Sunday, June 12, 2011


Your horse was not designed to carry the weight of a rider, so it is absolutely crucial to therefore teach your horse to move in an efficient fashion to ensure long-term soundness and health, even if you never take that collection to its highest levels or have intentions of competing at the FEI level. So, how is it developed at its foundation, in the beginning stages??

This question is asked over and over again - people asking as they bring a new or old or re-habbed or young horse (back) into work, so I felt a post further addressing and elaborating this oft seemingly intangible subject, was in order. I myself am still learning and evolving so I will address what I can and continue to add as my knowledge increases.

So where do you start?

Keeping in mind the training scale, your first goal with a horse commencing dressage work or flatwork is - relaxation. This starts with developing the horse in an emotional sense - developing him to be calmer (ie, relaxed), braver (ie, more confident), and smarter (ie, less reactive). When the horse is developed in an emotional sense, it reflects in his body. With a mentally relaxed horse, you have a physically relaxed horse (barring physical pain of course!). With this, rhythm in gait is established and developed, as is suppleness. At this point, the horse starts reaching for contact, impulsion is developed, and with that straightness occurs. The last step is refining what the horse is offering - refining and further developing that collection. Asking the horse to engage and lift its shoulders, to load the hind end and increasingly work from behind.

In respect to relaxation - the foundation of the training scale, take a look at the following article:

Let Your Nervous Horse Realize It's Tired

Expanding upon this, it is important to incorporate relaxation into your session with any horse, whether naturally prone to nervousness or not. Don't underestimate the importance of rest breaks and neck rubs! All too often (and I am probably the worst offender!), we riders get into 'work mode' and forget the importance of the simplest of things. Incorporate as many rest breaks into your session with your horse, as possible - it is just another tool, another (crucial) task. The more encouragement toward relaxation you incorporate, the further relaxed your horse can become throughout the session. Each session will feed into the next and with time, you create a habit of relaxation.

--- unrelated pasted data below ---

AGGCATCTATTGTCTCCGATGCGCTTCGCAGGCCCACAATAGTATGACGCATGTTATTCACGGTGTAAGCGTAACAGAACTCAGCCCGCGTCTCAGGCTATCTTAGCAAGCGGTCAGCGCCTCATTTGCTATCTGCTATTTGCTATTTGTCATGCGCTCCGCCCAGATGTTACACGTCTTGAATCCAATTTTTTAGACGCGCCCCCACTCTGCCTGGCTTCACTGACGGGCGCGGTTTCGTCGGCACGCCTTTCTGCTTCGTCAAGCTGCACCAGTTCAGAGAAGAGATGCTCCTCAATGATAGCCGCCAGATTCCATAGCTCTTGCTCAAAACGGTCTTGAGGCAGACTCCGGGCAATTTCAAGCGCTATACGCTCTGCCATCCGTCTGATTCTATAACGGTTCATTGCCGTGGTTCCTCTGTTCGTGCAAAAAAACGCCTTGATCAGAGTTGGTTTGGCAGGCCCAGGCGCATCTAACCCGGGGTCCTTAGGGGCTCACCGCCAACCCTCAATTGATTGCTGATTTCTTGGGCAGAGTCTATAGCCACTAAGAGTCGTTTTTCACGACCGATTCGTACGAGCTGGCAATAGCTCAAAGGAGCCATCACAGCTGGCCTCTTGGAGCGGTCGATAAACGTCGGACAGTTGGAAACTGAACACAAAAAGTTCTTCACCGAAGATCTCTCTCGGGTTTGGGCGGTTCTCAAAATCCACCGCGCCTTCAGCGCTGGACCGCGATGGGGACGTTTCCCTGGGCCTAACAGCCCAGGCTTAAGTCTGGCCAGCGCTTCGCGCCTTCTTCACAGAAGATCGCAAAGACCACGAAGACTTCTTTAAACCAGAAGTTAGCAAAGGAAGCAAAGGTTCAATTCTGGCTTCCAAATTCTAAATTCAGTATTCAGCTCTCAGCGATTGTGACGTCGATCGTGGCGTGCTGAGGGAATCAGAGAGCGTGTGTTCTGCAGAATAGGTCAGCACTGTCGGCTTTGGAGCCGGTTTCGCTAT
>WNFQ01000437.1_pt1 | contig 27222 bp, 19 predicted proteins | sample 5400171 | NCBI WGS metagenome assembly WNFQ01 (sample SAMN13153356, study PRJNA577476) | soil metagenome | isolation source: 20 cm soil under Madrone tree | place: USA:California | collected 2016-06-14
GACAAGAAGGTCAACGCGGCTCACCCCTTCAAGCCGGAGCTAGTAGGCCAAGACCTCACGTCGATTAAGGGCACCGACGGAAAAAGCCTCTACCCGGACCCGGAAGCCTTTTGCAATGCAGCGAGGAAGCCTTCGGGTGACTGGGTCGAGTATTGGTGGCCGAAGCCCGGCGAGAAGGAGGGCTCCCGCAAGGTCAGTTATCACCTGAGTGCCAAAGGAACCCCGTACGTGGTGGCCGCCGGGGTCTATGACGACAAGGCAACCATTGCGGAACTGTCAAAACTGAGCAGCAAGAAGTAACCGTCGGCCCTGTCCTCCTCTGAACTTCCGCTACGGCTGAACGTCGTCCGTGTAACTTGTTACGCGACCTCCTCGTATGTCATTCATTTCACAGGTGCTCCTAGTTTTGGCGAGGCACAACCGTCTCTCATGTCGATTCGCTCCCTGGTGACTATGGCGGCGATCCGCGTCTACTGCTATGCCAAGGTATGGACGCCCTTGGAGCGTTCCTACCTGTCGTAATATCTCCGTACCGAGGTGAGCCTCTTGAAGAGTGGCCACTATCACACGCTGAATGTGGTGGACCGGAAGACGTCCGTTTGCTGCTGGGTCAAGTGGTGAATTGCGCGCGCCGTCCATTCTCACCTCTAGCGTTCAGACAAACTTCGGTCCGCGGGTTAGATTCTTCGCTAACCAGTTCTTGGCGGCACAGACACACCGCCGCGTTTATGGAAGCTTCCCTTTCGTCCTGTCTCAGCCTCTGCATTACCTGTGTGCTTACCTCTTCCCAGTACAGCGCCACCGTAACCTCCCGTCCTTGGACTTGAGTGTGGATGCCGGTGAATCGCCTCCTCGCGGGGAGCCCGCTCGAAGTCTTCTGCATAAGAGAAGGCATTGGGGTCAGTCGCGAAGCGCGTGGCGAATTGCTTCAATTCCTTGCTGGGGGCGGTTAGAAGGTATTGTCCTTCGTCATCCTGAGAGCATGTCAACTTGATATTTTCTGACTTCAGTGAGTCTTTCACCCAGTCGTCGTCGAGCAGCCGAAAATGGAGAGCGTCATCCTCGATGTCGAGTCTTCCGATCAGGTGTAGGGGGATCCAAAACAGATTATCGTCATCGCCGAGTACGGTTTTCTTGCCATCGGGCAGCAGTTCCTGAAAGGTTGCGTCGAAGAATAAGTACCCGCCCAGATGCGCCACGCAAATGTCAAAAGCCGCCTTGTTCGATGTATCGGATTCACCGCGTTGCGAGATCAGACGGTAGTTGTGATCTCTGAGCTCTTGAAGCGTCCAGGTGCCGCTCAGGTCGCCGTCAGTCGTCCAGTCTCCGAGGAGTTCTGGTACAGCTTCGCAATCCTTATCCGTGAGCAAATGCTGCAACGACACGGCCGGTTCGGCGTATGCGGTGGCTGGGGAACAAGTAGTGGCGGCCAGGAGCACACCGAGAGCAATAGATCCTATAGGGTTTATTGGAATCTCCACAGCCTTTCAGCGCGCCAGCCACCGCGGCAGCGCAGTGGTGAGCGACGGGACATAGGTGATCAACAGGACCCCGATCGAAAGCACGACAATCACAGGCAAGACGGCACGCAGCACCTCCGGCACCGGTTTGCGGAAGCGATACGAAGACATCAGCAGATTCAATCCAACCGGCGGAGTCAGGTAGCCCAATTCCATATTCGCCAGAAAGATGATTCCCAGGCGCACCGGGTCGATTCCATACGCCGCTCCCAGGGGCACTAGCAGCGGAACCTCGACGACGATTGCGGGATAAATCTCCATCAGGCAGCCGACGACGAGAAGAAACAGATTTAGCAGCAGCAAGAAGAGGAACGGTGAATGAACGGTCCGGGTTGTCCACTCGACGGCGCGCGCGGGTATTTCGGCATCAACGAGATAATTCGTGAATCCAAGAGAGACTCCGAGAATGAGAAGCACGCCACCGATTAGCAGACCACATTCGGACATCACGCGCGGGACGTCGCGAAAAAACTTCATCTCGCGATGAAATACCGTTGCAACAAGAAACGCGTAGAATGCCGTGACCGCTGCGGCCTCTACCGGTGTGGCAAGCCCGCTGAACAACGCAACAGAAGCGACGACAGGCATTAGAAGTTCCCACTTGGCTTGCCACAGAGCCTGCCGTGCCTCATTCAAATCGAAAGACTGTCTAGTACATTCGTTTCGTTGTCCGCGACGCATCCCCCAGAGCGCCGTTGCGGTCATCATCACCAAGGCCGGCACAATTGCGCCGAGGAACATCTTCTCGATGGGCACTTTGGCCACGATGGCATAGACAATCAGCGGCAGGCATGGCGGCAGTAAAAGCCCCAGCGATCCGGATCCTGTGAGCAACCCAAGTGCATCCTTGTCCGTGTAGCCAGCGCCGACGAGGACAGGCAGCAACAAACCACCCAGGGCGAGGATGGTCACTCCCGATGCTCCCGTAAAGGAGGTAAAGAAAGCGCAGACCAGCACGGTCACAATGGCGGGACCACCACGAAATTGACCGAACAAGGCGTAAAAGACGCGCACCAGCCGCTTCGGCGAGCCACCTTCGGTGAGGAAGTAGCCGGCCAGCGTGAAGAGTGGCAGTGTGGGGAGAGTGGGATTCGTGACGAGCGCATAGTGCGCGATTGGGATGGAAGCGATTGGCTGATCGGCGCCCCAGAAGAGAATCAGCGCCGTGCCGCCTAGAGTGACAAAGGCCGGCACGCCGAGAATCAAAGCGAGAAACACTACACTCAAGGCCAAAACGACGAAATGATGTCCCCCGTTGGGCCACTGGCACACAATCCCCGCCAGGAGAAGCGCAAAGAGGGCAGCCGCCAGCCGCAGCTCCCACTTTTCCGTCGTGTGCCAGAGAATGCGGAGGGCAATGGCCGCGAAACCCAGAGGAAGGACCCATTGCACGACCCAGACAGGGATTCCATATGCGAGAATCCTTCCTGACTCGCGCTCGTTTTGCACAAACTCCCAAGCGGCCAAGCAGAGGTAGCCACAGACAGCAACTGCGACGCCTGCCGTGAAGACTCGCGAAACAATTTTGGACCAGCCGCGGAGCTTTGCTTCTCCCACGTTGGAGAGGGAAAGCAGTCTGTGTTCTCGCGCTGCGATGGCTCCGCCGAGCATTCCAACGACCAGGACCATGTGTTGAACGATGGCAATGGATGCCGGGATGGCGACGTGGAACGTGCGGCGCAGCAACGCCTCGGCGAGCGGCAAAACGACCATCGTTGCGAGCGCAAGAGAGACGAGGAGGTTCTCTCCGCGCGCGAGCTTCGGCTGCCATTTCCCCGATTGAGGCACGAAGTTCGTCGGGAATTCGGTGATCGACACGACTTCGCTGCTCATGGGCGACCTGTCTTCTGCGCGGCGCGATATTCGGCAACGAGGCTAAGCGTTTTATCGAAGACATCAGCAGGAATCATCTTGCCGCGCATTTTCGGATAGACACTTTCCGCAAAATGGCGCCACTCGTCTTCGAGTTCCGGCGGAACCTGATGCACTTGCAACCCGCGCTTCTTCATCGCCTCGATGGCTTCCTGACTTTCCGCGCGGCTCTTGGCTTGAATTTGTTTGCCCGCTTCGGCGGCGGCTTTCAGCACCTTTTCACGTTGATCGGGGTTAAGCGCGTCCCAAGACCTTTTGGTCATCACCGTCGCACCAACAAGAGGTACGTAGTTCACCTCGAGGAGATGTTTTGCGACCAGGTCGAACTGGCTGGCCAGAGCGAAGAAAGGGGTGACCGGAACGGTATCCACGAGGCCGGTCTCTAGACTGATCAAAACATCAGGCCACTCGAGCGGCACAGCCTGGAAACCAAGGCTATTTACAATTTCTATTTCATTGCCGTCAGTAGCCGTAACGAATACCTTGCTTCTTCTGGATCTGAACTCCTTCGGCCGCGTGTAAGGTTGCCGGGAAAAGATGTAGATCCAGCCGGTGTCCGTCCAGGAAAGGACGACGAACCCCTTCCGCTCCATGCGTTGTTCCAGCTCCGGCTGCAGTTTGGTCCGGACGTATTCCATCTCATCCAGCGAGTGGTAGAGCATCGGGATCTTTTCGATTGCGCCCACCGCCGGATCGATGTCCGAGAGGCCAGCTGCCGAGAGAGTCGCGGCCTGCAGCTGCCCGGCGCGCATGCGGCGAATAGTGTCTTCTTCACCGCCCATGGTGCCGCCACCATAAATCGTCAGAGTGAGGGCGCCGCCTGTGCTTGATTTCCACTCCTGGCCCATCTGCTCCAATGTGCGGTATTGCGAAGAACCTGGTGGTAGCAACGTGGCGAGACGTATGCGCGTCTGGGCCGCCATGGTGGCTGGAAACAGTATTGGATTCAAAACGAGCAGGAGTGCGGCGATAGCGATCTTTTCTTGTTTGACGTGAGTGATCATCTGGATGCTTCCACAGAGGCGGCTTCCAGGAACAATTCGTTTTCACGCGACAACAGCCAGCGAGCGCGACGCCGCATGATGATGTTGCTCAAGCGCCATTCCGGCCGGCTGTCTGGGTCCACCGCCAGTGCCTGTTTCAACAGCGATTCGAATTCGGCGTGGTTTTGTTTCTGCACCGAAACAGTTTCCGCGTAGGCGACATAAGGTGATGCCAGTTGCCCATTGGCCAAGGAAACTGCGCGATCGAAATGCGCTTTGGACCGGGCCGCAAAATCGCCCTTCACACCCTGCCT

Keep in mind throughout this it may be necessary to balance trust vs. respect, draw vs. drive, and go vs. woah, to name a few qualities. Each horse will have certain tendencies toward these qualities, based on their innate personality (or, horsenality). The laid back, confident, 'lazy' horse will require a person to earn more respect (which will transfer to respect toward your aids), more draw (ie, desire of the horse to want to be with you), and more forward. The spooky, fearful horse will require the rider to earn more trust (in them and also in their ability to lead that horse), to ensure an appropriate balance of draw and drive (ie, neither an insecure horse who bolts over top of you for security nor a horse unwilling to follow your lead and have sufficient draw), and to ensure sufficient 'woah'. All these qualities can easily and simply be balanced out via exercises and patterns that engage and teach the horse. Each horse will have certain tendencies based on certain traits and characteristics, so it is vital to understand your horse and thus how to tailor your program to your horse, so as to have the ability to progress the horse through the training scale (you need a 'balanced' horse ready for work, to start!).